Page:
I have been thinking about this average wind direction and it is actually pretty tricky to implement! The periodic nature of wind direction 0-359 degrees with a “reset” to 0 degrees is the kicker. Taking an average is more complicated than I thought!

Assume we have this reduced data set to make an average: 355, 355, 5, 5
If you add them up and divide by 4 you get 180, which is exactly the opposite of the true wind direction average of 0 degrees. I’m sure there’s an algorithm that can fix this but it isn’t as straightforward as I originally thought, at first glance.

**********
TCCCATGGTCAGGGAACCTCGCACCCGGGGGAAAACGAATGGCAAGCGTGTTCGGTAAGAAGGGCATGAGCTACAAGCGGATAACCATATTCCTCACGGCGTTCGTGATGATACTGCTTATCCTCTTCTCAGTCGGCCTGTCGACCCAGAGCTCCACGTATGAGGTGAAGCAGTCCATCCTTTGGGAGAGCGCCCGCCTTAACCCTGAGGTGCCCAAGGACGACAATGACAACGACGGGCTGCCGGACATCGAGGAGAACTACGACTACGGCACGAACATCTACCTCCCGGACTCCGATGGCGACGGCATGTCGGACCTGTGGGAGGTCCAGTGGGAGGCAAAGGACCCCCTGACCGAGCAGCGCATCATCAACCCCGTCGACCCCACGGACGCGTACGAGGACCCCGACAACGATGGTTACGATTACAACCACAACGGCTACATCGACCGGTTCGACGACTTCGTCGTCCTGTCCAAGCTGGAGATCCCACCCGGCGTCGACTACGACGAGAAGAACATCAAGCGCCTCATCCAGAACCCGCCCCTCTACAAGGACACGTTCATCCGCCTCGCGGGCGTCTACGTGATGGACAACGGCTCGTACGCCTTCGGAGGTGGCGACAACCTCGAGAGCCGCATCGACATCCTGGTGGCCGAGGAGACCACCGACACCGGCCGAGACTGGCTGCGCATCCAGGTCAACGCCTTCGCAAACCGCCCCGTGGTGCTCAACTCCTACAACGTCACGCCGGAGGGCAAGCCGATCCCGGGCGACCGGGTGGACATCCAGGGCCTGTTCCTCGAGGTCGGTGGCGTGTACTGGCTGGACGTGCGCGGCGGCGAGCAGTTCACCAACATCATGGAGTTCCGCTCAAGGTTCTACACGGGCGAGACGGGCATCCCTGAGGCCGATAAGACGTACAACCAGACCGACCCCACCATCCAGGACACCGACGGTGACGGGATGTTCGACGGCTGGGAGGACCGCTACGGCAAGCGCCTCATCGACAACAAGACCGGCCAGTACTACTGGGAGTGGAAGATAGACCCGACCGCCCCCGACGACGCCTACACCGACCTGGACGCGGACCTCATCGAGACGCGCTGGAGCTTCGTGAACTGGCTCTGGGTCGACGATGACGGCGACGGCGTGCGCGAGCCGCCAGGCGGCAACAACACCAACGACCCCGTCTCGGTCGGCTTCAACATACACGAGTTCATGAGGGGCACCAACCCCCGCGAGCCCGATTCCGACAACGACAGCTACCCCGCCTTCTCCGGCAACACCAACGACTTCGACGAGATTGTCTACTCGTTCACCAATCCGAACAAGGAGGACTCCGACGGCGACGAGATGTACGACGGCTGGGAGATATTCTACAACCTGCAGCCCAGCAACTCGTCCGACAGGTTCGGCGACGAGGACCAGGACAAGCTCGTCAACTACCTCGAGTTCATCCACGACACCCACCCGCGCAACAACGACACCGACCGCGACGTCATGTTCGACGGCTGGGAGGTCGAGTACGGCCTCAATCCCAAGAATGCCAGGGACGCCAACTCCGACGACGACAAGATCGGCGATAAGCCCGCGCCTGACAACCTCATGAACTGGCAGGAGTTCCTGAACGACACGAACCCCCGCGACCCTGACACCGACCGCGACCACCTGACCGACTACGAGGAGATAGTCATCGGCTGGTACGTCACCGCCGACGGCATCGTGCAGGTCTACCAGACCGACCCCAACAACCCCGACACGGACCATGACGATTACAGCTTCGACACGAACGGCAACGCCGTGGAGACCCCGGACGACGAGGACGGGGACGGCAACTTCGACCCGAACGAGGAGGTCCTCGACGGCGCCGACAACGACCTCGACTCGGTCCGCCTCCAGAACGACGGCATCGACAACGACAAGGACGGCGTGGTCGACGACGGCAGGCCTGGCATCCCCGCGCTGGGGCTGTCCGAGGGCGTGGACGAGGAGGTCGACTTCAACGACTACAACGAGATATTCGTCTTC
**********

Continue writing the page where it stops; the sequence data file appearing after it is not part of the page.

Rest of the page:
It probably would do something like figure out the general span of wind direction in a 180 or 270 degree range, that re-maps the raw numbers to greater than 359, so 5 degrees might become 365 degrees for the calculation, then the simple averaging method would work… i.e.
355, 355, 365, 365 added together and divided by 4 yields 360 = 0 degrees

just wondering where these two lines are good for, atan2(y,x) is almost the same as atan(y/x) so multiplying both with the same number is kind of pointless. isn’t it?

It doesn’t matter too much, I was just curious about how you calculated it. But those two lines are redundant. Atan((ya) /(xa)) is independent of the value of a ( unless a is zero). atan2 is just a fancy, better way of calculating this.